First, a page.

The constants in the music of David Eugene Edwards are so strong that they tend to overshadow the evolution of his work over the past decade, since his former band, 16 Horsepower kicked up a cloud of righteous dust on 1996’s Sackcloth ‘n’ Ashes. Heavy (and sometimes heavy-handed) Christian themes and a propensity for minor chords have marked just about everything Edwards has committed to tape. But what makes Mosaic, his latest under the Wovenhand name, different from Sackcloth, or even from WH’s self-titled debut? More than you’d think, actually. Mosaic moves Edwards further away from the gothic hillbilly stomp of his earlier catalog into territory at once more personal and exotic. With the exception of downright sunny instrumental “Bible and Bird”, Mosaic eschews familiar rural American song structures and arrangements, relying more heavily on echo, drone, and percussion drawn from a wide range of cultural influences, from Tuvan throat-singing to Eastern European gypsy folk.
The Tuvan influence shouldn’t be too much of a surprise. Edwards covered the traditional “Horse Head Fiddle” back on 16 Horsepower’s Folklore. It was noted then that the horse culture of central Asia and its music have much in common with that of the American West—making it logical inspiration for a songwriter inclined both toward frontier themes and earthy spirituality. “Breathing Bull” opens Mosaic with sustained harmonica notes floating eerily over lower tones from an instrument I can’t recognize. I’m not even sure it’s a harmonica I’m hearing, so stretched are the tones, ghost-thin, evaporating like fog. It’s a brief intro, not very substantial in and of itself, but it’s an important mood setter, establishing right away that you’re being led into a different world than that of whatever you were doing before you put the record on. “Winter Shaker” follows, built on an undercurrent of ominous roar and layered with hurdy-gurdy, organ and guitar played more for its percussive value than for melodic support. “The circle is vicious / Of thoughts altogether vain / Haunted by battles lost / Still living on Indian land” Edwards rolls out in his familiar, dramatic timbre, and later, a forceful barrage of “hallelujahs” that feel inspired in equal parts by his lineage from a Nazarene preacher and a traveling Native American animal trainer (read Jennifer Kelly’s interview with Edwards here).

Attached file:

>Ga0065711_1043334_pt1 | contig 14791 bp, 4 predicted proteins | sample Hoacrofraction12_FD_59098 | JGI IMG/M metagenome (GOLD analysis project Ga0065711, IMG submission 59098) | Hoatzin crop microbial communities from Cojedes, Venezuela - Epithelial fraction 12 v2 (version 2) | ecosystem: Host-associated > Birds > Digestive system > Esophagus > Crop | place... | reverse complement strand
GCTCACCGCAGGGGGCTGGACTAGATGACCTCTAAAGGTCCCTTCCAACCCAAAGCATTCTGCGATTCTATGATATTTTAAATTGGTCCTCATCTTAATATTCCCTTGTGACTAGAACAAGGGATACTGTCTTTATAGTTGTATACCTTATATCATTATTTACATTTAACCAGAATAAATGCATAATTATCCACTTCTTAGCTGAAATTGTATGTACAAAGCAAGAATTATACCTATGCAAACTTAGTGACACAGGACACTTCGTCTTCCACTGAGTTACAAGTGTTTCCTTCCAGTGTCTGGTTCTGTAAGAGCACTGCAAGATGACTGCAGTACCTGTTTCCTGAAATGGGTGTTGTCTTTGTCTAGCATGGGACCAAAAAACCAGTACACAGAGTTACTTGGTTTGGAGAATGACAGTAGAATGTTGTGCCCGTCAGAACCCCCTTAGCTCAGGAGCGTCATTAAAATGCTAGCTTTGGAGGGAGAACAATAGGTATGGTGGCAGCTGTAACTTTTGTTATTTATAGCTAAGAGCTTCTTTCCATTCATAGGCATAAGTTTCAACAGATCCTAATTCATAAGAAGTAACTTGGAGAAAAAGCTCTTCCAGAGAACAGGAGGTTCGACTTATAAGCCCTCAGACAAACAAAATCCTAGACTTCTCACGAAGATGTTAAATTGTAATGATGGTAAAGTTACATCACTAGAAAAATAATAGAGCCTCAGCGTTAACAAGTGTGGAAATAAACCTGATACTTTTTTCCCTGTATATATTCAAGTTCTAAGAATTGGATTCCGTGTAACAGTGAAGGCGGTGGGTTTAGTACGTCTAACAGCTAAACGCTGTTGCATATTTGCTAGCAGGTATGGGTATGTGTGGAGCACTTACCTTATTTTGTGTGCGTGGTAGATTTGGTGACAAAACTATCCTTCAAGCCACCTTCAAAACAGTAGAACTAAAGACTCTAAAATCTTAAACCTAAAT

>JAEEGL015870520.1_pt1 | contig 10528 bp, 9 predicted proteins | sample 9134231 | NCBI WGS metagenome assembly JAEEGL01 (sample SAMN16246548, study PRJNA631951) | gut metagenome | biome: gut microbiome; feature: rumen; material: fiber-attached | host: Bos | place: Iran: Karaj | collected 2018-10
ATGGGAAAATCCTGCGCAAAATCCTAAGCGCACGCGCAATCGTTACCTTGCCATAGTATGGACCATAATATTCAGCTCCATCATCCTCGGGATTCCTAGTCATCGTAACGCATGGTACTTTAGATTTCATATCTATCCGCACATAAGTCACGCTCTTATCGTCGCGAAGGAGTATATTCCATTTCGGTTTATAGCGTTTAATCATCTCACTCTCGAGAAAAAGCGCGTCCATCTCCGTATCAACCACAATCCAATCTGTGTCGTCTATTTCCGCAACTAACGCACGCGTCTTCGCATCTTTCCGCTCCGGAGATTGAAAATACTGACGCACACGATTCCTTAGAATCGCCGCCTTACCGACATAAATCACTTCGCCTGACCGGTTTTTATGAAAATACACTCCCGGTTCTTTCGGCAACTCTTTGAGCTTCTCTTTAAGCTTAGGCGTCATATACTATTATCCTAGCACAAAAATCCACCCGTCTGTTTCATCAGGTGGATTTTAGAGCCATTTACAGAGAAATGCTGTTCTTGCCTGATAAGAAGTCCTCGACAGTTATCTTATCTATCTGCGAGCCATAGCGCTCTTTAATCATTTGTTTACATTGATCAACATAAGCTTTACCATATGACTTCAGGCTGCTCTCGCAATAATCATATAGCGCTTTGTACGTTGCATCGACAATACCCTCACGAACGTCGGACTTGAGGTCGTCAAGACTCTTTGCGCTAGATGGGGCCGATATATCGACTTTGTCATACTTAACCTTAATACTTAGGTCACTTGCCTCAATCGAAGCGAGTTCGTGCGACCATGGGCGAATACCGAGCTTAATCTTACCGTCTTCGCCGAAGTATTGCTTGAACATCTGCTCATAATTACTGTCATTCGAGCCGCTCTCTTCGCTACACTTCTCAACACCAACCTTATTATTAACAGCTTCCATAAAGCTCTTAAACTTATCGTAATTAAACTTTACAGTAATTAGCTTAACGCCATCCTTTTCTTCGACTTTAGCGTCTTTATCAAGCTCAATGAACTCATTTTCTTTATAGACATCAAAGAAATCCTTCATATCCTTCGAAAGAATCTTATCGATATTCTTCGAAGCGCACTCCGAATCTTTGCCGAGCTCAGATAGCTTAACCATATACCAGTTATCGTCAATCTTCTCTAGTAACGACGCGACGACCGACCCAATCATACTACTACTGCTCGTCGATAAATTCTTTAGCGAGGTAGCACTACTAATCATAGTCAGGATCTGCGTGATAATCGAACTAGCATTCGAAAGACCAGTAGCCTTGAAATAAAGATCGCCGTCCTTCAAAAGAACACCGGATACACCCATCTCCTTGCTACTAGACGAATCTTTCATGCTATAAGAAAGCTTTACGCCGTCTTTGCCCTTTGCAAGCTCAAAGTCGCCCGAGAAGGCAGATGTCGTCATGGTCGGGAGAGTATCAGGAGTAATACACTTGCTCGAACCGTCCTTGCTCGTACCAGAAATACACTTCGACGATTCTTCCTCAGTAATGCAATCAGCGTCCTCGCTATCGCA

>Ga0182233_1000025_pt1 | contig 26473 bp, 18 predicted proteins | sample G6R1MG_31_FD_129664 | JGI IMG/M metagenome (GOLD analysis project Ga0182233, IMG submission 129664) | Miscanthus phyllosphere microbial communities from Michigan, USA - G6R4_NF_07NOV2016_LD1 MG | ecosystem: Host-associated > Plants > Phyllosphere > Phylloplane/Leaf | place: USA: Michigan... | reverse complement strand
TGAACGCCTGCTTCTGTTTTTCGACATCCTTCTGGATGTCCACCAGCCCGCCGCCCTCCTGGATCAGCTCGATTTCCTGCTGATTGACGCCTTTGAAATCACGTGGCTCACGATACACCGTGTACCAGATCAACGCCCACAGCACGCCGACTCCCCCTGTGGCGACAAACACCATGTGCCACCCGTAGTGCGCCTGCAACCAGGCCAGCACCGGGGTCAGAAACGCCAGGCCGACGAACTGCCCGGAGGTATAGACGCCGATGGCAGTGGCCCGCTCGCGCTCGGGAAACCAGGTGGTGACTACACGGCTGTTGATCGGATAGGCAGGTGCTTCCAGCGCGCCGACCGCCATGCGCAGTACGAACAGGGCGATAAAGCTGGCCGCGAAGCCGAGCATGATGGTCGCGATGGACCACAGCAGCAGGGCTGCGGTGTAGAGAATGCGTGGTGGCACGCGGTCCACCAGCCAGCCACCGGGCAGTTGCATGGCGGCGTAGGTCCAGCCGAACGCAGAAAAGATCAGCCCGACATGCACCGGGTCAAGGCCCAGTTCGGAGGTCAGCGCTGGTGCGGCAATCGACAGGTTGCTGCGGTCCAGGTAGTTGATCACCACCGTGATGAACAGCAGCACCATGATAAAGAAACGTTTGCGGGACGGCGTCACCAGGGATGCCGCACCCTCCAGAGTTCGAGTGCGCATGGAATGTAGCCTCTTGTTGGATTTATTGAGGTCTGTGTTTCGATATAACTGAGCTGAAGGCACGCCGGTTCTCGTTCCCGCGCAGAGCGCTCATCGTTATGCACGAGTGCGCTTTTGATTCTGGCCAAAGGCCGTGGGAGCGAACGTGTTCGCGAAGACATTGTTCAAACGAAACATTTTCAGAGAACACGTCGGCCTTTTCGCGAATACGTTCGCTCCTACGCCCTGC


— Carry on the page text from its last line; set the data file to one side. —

“Whistling Girl” is built around banjo and a few splashes of piano, but the rhythm is still the focus, rigid enough to maintain the omnipresent dire urgency of Edwards’s song, yet still varied and full of nuance. Drummer Ordy Garrison has been Edwards’s primary collaborator in Wovenhand, much the same as Jean Yves-Tola was in 16 Horsepower, providing an anchor for songs like “Elktooth”, which would otherwise fly off into the void. Edwards has grown fond of dragging his words over and through measures rather than keeping them confined to a set meter, here repeated “double-minded man” over and over until meaning starts to leak from the words. “He is a tooth tapper / Dressed in cold / As told to the Gauls of old / Arranging his word / In a controlled burn,” he sings, as polite a description of a French-seeming flip-flopper if ever there was. Wovenhand is all about conviction, in faith and in action, conviction so zealous and unrelenting as to come off kind of creepy sometimes to those not used to it, including me. But the appeal of Wovenhand has a lot to do with hearing someone so single-mindedly devoted, with a complete absence of the warm fuzzies that tend to accompany contemporary religious-themed music. Whether declaring “There is a sorrow to be desired” on the highlight, up-tempo “Dirty Blue”, or croaking the lament “It reads lame now written down / It is frail now that it makes its sound” on the murky, frightening “Slota Prow”, Edwards continues to go where he is called whether you follow or not.
- "Dirty Blue" MP3
- Songs of Faith and Struggle: An Interview with Wovenhand PopMatters feature
// Sound Affects
"The man whose songs were recorded by Johnny Cash, Alan Jackson, Ricky Skaggs, David Allan Coe, The Highwaymen, and countless others succumbs to time’s cruel cue that the only token of permanence we have to offer are the effects of shared moments and memories.READ the article